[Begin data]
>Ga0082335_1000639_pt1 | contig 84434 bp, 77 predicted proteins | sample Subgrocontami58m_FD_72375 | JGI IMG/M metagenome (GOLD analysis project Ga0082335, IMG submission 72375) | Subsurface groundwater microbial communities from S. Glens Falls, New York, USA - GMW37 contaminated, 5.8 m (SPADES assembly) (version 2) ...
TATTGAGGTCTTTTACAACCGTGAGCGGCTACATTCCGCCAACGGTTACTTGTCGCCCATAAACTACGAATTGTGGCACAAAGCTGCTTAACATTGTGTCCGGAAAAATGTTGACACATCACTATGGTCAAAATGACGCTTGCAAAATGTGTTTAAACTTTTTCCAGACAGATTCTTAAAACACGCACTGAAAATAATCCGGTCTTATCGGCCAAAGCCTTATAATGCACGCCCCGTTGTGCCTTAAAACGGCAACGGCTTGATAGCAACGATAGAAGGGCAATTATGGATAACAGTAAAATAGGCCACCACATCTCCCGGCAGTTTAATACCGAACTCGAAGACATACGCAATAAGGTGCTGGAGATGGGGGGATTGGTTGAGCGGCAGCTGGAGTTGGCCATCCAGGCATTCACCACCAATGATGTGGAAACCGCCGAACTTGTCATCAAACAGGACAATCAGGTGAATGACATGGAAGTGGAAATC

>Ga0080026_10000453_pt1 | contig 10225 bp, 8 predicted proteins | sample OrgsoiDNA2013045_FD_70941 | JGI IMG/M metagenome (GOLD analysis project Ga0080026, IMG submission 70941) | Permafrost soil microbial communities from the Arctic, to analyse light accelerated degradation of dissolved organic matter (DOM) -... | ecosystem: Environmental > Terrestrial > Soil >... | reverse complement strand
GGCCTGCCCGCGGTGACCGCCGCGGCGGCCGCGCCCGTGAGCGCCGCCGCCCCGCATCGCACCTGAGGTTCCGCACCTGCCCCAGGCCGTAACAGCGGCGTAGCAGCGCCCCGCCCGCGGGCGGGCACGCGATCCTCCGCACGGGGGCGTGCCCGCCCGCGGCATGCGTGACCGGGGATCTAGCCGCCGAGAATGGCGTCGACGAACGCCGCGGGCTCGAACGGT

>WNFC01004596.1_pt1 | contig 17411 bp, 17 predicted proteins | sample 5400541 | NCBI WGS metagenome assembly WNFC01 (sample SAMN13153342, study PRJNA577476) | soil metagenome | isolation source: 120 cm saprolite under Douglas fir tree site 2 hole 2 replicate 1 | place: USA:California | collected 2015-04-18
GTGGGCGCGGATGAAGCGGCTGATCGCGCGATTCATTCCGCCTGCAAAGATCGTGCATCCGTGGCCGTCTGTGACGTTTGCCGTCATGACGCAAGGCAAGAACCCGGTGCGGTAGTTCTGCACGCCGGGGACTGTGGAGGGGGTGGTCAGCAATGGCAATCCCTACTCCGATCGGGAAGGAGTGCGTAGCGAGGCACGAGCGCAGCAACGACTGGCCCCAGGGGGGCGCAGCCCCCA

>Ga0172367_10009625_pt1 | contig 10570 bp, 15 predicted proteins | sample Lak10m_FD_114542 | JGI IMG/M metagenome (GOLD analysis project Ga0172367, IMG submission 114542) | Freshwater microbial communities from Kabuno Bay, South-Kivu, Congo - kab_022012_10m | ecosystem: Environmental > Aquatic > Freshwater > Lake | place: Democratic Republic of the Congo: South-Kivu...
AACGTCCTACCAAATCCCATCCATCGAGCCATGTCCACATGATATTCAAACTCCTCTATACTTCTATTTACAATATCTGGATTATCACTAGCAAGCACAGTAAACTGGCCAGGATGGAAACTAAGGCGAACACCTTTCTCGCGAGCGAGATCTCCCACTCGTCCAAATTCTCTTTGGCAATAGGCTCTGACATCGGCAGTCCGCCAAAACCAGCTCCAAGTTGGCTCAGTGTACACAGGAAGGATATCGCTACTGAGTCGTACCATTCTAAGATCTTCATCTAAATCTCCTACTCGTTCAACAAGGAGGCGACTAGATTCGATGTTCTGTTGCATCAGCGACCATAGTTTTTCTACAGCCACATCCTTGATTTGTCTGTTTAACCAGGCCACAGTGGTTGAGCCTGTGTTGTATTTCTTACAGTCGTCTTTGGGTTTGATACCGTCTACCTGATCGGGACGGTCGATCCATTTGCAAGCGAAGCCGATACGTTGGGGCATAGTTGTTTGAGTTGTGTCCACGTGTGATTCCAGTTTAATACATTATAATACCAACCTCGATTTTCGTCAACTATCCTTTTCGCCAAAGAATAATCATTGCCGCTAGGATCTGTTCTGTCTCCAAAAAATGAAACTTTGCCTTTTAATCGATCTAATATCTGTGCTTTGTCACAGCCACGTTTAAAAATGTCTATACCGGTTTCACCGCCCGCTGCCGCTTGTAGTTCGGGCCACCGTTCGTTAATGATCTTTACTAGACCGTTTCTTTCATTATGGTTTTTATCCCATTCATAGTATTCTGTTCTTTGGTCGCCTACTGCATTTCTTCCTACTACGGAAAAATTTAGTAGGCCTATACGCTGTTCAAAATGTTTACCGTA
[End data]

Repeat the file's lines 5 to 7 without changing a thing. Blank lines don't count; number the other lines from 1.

>WNFC01004596.1_pt1 | contig 17411 bp, 17 predicted proteins | sample 5400541 | NCBI WGS metagenome assembly WNFC01 (sample SAMN13153342, study PRJNA577476) | soil metagenome | isolation source: 120 cm saprolite under Douglas fir tree site 2 hole 2 replicate 1 | place: USA:California | collected 2015-04-18
GTGGGCGCGGATGAAGCGGCTGATCGCGCGATTCATTCCGCCTGCAAAGATCGTGCATCCGTGGCCGTCTGTGACGTTTGCCGTCATGACGCAAGGCAAGAACCCGGTGCGGTAGTTCTGCACGCCGGGGACTGTGGAGGGGGTGGTCAGCAATGGCAATCCCTACTCCGATCGGGAAGGAGTGCGTAGCGAGGCACGAGCGCAGCAACGACTGGCCCCAGGGGGGCGCAGCCCCCA

>Ga0172367_10009625_pt1 | contig 10570 bp, 15 predicted proteins | sample Lak10m_FD_114542 | JGI IMG/M metagenome (GOLD analysis project Ga0172367, IMG submission 114542) | Freshwater microbial communities from Kabuno Bay, South-Kivu, Congo - kab_022012_10m | ecosystem: Environmental > Aquatic > Freshwater > Lake | place: Democratic Republic of the Congo: South-Kivu...